As I prepared to celebrate this Power of Women issue, I wondered what I would go back and tell my younger self if I could. Although there are loads of things I would share, there are 10 items that would be at the top of the list.
10 Everyone else is making it up as they go too. Don’t be intimidated by those who look like they wrote the book (even if they wrote a book). The truth is everyone in the room is as insecure as you are. Embrace the fear and speak up. Ask the questions. Support or push back on the idea. Don’t wait for a consensus and then pile on. Everyone has stuff they don’t know, that’s why there are teams.
9 If you have to think about whether or not it’s okay, it’s not. Almost as soon as you gain any authority, power, influence, etc., someone will want you to compromise it. I have received some interesting offers over the course of my career. Some illegal, many wildly unethical, but the little ones are the most dangerous. Often the reason sounds plausible. My test was if I would be willing to tell my dad what I was doing. He is the ‘true north’ on my moral compass and if it wouldn’t pass his test, it didn’t pass mine. You’re amazing; don’t sell yourself short.
8 When it comes to salary and title, never, EVER be anyone’s best deal. Studies show that women put up with this nonsense far more often than men. Don’t fall for it. Not only will you be underpaid for what you are doing now, it will be doubly difficult to make it up later. Almost all human resource departments have parameters around raises, even with promotions. If they come to you with the “We want to try you out in this position…” and you get talked into it, be sure you understand that if you are successful (which should be defined and measurable by the way), you know what the pay will be AND when it will be reviewed and take place. If they can’t give you that, it’s time to move on which leads me to…
7 You always have choices. You get to make all the decisions about your life and career. You may not always like your options; you may have to sacrifice something for a higher priority, but you decide. You can choose to put a plan into practice that will help you make better choices. Oh, and doing nothing? That is a choice you make.
6 People aren’t thinking about you nearly as much as you think they are. That goes for pretty much everyone—family, friends, boss, colleagues or ex-whatever. It’s just not happening. Put your effort into what you are doing, not what you think someone else might be thinking about what you are doing. People who become poisoned by perceived slights and mishaps never reach their power potential. If you can’t change or control it, give it 15 minutes and move on to use your powers for good.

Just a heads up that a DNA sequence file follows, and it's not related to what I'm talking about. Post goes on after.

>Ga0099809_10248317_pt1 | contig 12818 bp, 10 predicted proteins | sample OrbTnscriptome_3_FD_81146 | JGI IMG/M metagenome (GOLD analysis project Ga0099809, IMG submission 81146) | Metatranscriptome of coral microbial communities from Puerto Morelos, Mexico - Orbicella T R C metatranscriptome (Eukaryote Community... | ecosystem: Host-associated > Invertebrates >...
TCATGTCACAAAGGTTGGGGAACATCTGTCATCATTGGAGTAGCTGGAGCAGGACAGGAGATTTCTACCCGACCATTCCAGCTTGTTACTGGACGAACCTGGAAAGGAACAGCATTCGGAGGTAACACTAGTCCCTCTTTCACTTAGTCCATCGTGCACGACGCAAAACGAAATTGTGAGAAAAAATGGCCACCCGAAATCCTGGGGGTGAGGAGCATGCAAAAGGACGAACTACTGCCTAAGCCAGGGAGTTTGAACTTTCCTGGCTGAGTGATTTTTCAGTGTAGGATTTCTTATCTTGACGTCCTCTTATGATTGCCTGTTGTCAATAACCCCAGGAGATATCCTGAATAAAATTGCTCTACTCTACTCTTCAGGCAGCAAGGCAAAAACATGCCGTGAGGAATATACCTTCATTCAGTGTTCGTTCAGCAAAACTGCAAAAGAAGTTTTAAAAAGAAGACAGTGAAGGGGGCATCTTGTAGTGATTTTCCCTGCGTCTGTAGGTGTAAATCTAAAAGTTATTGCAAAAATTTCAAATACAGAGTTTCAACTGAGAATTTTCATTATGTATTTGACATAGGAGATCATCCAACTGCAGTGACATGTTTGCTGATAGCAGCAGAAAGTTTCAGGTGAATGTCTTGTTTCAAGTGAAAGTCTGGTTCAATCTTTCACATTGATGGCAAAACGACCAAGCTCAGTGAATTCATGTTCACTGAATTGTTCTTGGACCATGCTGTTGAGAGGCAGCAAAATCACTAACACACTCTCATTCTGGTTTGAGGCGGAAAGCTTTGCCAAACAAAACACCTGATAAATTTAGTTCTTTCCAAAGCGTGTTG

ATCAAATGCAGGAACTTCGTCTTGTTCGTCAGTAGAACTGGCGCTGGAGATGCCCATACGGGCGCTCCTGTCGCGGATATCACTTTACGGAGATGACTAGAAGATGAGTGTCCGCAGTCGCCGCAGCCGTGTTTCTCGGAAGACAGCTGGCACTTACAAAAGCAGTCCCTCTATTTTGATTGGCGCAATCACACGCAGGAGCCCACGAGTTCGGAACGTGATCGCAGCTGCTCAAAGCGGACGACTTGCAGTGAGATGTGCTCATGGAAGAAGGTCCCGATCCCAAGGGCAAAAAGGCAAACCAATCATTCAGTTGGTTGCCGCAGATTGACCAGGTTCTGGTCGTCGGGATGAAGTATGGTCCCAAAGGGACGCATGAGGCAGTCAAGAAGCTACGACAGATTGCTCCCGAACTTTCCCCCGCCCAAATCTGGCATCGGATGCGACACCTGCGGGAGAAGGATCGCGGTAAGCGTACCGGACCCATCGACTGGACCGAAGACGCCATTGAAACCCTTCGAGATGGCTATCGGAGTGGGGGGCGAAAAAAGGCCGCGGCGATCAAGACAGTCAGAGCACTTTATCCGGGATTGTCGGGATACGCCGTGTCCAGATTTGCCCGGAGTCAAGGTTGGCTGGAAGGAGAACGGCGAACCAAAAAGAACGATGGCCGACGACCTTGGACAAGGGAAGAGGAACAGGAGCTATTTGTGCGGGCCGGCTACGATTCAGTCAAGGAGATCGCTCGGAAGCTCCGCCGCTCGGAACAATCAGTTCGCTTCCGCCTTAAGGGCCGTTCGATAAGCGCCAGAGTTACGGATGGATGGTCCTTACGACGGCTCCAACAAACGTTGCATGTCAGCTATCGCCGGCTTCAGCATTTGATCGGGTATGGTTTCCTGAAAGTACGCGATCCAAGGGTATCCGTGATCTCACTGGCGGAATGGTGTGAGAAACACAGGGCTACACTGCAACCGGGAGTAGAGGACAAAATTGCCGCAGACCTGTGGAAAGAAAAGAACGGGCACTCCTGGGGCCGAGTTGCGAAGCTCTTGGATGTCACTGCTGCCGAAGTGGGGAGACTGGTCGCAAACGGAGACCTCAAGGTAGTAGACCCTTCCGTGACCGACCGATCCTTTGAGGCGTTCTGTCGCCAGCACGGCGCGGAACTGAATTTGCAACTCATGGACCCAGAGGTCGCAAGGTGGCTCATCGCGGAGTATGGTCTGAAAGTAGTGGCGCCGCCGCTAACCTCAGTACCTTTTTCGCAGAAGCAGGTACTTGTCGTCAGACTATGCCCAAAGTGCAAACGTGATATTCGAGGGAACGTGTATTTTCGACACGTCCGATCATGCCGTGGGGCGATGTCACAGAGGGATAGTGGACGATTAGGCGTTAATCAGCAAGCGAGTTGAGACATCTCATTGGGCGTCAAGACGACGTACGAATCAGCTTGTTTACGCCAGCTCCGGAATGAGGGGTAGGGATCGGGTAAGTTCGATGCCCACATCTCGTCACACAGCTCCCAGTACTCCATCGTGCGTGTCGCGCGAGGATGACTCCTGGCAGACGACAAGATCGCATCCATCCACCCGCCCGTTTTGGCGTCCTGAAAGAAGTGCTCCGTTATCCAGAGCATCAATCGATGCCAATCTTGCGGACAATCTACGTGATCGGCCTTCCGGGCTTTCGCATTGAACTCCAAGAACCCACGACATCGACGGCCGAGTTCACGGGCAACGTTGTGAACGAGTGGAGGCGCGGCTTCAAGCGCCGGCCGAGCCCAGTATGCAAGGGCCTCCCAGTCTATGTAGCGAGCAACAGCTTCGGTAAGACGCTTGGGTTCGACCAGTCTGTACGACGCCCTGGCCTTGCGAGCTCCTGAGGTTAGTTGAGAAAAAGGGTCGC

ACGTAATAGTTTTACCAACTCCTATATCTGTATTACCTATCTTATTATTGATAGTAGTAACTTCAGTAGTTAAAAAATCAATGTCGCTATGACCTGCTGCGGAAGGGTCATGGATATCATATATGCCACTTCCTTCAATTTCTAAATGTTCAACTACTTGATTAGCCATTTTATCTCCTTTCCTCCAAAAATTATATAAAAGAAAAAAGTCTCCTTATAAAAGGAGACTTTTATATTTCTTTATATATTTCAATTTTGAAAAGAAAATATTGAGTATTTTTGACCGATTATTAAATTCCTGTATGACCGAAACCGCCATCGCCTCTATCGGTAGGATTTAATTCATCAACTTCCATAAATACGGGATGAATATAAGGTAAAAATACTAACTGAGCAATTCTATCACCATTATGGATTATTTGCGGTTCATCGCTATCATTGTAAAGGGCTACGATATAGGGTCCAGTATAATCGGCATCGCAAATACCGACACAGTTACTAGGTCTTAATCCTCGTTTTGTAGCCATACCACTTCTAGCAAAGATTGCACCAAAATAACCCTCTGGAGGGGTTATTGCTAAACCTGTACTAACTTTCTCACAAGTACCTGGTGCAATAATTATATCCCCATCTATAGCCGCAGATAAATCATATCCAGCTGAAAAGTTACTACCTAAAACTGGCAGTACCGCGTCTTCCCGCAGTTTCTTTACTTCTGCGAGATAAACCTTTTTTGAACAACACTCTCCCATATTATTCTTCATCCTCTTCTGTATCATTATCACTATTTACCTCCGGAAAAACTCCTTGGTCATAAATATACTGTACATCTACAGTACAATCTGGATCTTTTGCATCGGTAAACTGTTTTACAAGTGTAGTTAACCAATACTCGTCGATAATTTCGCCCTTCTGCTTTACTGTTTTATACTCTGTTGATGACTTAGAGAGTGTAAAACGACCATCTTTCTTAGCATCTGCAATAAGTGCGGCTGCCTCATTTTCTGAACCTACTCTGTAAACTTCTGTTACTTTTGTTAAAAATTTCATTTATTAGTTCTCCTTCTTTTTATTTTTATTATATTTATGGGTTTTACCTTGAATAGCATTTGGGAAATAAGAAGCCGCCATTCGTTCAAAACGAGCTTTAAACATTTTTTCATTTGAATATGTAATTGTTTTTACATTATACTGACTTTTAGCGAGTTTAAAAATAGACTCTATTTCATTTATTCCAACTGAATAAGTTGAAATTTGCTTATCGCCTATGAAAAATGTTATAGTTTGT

5 Invest in your network. You’ve heard the adage that it’s not what you know, it’s who you know? In many ways, that is correct. Your best path to the most powerful you is to surround yourself with smart people who will help you “up your game.” I’m not talking about a bazillion LinkedIn contacts that you couldn’t pick out of a police lineup. I’m talking about people that you know well enough to stay in touch with. Don’t be that person who only reaches out when they need something. Be the one that people genuinely want to help because you have been a help, or treated fairly or thanked—so simple and yet so overlooked. Nothing compares to a good network and like any investment that pays off, you have to pay attention to and nurture it.
4 Stay Curious. The moment you don’t need to continue your education, when you no longer need to learn new skills, that is when you have peaked and begun your downward slide. Nothing will increase your power like continuous improvement, learning and understanding. Seek to understand by staying curious about the people, company, city, country and globe around you.
3 Write e-mail and social media as if the world is watching, because they are. Gone are the days when you could make a statement and expect anonymity. E-mail gets hacked and subpoenaed and everything in it is out there for the world to see. So, the next time you are tempted to dish on that vice president to someone you work with via text, e-mail, etc., think again! A former chief procurement officer of mine had a great line: “Say it like there is a ‘60 Minutes’ microphone in your face. Write it like it’s going to be done by a skywriter.”
2 Romance has no place in the office. I know, I know, it’s a tough one. It’s one of the best places to meet smart people that you have something in common with, but it almost ALWAYS ends badly. Not only does it compromise your influence when everyone can speculate on something other than your worth getting you that promotion, it is a disservice to all of the rest of us because we will be painted with the same brush. If it’s really your soul mate, then one of you has to go someplace else. If it’s not worth that…well, you get my drift.
1 Know your priorities and review them often. Years ago when I was appointed to my first board of directors, I received some great advice. A colleague who had been there told me to write down all of the reasons I had agreed to take the position, because I might forget along the way. I took the advice and any time I had a tough vote that I was torn on, I took out those reasons and I knew what to do. It’s easy to put our families and loved ones on a lower priority because they will understand, but at the end of the day, they are what matter. Don’t neglect them for a company that frankly, will boot you out in a nanosecond if they need a headcount reduction to make numbers next quarter. Family first.
Take care of you and yours, and you will find yourself with the most valuable power of all—the power of self-confidence and accomplishment.